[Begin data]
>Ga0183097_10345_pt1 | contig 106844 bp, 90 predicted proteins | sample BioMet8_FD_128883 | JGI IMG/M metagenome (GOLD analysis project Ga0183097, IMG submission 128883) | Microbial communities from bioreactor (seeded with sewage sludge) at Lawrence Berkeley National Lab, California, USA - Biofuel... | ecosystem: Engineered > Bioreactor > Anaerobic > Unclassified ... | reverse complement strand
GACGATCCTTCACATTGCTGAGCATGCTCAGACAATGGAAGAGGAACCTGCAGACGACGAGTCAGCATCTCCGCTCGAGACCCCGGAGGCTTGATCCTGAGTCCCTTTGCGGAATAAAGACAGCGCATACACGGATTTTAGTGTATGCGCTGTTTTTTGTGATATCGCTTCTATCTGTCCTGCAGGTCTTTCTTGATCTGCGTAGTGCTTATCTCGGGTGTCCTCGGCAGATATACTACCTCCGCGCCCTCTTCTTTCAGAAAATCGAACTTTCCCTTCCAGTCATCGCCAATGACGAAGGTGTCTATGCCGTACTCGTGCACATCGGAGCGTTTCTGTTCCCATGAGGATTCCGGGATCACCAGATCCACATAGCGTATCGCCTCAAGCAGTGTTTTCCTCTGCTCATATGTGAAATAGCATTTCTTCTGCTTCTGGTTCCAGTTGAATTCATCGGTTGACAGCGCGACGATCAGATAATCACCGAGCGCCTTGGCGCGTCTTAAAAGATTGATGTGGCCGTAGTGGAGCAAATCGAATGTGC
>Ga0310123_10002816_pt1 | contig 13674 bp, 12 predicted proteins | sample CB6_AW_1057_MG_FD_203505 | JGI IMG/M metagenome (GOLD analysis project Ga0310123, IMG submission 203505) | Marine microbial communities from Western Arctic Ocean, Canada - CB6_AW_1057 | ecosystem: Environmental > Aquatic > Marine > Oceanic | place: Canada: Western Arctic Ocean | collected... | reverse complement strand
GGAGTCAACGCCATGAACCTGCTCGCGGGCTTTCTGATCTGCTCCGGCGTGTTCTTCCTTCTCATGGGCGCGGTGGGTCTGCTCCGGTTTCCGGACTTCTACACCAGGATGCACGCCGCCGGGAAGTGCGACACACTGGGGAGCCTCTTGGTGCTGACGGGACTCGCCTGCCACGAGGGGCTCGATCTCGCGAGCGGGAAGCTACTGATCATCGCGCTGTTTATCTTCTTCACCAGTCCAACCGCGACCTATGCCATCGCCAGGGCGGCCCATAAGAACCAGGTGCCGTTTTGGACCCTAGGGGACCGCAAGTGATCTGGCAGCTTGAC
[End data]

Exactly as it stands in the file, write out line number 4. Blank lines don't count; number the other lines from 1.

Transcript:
GGAGTCAACGCCATGAACCTGCTCGCGGGCTTTCTGATCTGCTCCGGCGTGTTCTTCCTTCTCATGGGCGCGGTGGGTCTGCTCCGGTTTCCGGACTTCTACACCAGGATGCACGCCGCCGGGAAGTGCGACACACTGGGGAGCCTCTTGGTGCTGACGGGACTCGCCTGCCACGAGGGGCTCGATCTCGCGAGCGGGAAGCTACTGATCATCGCGCTGTTTATCTTCTTCACCAGTCCAACCGCGACCTATGCCATCGCCAGGGCGGCCCATAAGAACCAGGTGCCGTTTTGGACCCTAGGGGACCGCAAGTGATCTGGCAGCTTGAC